Developing life skills can help young people to avoid violence, by improving their social & emotional competence, teaching them how to deal effectively & non violently with conflict & helping to find them employment.
The WHO briefing for preventing violence by developing life skills in children & adolescents (2009), defines life skills as ‘abilities for adaptive & positive behaviour that enable individuals to deal effectively with the demands & challenges of everyday life”. These include cognitive, emotional, interpersonal & social skills to foster:
- Self Awareness – Self esteem & confidence building, self monitoring, self-evaluation, goal setting
- Self Management – Anger & stress management, time management, coping skills, controlling impulses, relaxation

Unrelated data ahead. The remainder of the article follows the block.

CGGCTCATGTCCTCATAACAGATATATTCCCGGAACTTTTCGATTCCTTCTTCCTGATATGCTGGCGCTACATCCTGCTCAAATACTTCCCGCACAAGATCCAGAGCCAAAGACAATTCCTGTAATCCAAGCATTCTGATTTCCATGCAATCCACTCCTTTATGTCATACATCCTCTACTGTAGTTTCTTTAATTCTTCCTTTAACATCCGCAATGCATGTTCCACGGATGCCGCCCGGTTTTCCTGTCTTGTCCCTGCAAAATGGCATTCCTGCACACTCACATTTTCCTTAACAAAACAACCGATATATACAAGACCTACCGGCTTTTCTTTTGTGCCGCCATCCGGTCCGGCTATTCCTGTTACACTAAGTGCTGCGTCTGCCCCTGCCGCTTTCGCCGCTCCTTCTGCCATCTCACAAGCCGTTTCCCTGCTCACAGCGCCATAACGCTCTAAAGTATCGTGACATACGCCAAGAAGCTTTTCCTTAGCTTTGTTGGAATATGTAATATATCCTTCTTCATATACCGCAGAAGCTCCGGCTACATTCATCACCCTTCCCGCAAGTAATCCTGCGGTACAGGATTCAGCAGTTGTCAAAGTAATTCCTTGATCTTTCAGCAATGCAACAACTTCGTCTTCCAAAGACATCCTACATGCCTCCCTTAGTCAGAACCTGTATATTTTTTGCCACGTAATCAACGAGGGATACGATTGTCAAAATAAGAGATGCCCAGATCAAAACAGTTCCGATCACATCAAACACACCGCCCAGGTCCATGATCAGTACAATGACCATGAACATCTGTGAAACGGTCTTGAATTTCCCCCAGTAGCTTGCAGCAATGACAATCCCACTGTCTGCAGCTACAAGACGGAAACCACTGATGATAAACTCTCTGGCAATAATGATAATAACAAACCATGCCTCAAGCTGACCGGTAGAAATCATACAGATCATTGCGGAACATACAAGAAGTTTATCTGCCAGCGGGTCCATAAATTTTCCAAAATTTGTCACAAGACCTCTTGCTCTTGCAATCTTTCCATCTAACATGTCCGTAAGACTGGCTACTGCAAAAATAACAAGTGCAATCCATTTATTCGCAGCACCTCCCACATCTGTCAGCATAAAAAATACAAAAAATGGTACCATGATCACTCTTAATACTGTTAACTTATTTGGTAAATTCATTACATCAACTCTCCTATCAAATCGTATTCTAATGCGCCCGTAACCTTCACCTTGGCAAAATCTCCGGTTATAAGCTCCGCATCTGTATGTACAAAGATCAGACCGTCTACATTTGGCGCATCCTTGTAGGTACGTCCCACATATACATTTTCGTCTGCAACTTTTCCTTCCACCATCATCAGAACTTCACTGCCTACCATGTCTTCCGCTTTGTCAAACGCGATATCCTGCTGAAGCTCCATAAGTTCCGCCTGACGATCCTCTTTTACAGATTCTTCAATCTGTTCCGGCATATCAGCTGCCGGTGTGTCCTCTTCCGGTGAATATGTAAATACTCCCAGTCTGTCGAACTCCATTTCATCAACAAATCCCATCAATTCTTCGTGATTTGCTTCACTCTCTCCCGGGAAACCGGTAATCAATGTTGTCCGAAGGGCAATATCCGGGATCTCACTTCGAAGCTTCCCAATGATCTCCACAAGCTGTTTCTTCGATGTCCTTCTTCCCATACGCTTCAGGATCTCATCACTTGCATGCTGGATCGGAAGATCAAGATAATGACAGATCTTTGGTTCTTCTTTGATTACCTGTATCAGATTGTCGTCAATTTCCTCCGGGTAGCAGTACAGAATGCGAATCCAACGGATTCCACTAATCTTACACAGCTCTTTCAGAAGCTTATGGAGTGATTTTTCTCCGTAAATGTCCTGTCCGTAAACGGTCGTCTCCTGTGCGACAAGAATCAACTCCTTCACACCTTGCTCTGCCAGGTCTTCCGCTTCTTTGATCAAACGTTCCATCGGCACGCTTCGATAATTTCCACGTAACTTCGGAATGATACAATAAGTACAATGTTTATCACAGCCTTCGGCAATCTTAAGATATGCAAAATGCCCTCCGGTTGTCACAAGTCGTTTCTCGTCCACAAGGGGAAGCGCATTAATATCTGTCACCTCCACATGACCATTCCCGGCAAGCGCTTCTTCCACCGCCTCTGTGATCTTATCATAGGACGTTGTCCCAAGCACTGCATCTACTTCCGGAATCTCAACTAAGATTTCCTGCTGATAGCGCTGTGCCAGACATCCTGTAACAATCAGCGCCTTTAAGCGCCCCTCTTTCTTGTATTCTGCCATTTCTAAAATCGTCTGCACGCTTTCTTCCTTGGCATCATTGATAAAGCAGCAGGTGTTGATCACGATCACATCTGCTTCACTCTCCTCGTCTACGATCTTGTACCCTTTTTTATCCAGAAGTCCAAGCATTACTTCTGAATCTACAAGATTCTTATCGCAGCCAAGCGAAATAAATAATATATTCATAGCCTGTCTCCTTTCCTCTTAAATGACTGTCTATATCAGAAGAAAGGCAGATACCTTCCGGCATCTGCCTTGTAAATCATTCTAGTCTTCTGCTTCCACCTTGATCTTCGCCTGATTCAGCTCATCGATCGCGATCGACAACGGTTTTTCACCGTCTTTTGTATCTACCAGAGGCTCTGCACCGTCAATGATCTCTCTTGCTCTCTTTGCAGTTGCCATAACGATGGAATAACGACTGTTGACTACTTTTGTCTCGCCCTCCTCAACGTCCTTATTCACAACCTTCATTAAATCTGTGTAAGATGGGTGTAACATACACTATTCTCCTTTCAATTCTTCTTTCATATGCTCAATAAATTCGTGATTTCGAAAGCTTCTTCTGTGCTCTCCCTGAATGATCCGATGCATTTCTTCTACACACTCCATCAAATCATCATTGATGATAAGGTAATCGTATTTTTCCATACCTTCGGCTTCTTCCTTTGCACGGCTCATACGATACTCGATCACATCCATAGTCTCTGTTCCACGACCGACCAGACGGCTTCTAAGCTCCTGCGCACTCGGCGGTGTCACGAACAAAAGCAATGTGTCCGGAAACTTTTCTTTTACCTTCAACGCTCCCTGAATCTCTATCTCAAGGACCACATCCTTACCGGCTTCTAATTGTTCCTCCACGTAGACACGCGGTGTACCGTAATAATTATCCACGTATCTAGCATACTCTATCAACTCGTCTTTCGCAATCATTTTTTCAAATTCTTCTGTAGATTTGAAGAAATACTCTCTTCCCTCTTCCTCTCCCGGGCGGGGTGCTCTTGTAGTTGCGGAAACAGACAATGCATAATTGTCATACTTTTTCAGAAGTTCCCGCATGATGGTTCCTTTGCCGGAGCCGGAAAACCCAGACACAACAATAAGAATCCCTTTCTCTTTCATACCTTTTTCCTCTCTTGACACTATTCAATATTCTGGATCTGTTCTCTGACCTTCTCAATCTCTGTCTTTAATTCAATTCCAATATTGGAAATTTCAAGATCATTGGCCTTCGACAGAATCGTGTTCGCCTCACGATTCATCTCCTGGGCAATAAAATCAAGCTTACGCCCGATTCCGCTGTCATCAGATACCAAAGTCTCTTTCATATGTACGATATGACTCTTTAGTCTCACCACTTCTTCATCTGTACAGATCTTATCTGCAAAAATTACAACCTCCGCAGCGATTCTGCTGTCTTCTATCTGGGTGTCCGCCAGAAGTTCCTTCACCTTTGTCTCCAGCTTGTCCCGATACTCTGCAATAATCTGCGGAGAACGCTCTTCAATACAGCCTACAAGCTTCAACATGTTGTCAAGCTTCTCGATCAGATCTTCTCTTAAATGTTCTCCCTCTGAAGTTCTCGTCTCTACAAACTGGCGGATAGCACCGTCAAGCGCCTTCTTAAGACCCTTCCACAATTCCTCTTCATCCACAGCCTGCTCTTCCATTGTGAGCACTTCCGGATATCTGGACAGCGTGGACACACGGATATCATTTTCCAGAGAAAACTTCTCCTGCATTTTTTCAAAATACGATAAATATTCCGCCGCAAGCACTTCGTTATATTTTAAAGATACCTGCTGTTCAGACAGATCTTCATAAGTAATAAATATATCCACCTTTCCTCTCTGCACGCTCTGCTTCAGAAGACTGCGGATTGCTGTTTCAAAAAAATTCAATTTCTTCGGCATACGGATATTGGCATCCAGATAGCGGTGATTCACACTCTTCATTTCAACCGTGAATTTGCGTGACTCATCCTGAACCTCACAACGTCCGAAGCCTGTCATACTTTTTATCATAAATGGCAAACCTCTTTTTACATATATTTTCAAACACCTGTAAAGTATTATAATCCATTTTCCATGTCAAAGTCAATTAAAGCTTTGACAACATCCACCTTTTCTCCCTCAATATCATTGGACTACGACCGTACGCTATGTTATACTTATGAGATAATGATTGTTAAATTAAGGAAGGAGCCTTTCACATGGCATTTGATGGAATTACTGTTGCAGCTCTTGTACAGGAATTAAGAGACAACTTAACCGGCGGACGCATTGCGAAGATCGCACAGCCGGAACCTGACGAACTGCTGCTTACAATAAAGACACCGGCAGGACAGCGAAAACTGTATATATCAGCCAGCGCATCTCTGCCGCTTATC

- Social Awareness – Empathy, active listening, recognising & appreciating individual & group differences
- Relationships – Negotiation, conflict management, resisting peer pressure, networking, motivation
- Responsible Decision Making – Information gathering, critical thinking, evaluating consequences of actions
Evidence by WHO research (2009) suggests that pre-school enrichment & social development programs, which target children early in life, can prevent aggression, improve social skills, boost educational achievement & improve job prospects. Where effective, the benefits of such programs are most pronounced in children from poor families & neighbourhoods & can be sustained into adulthood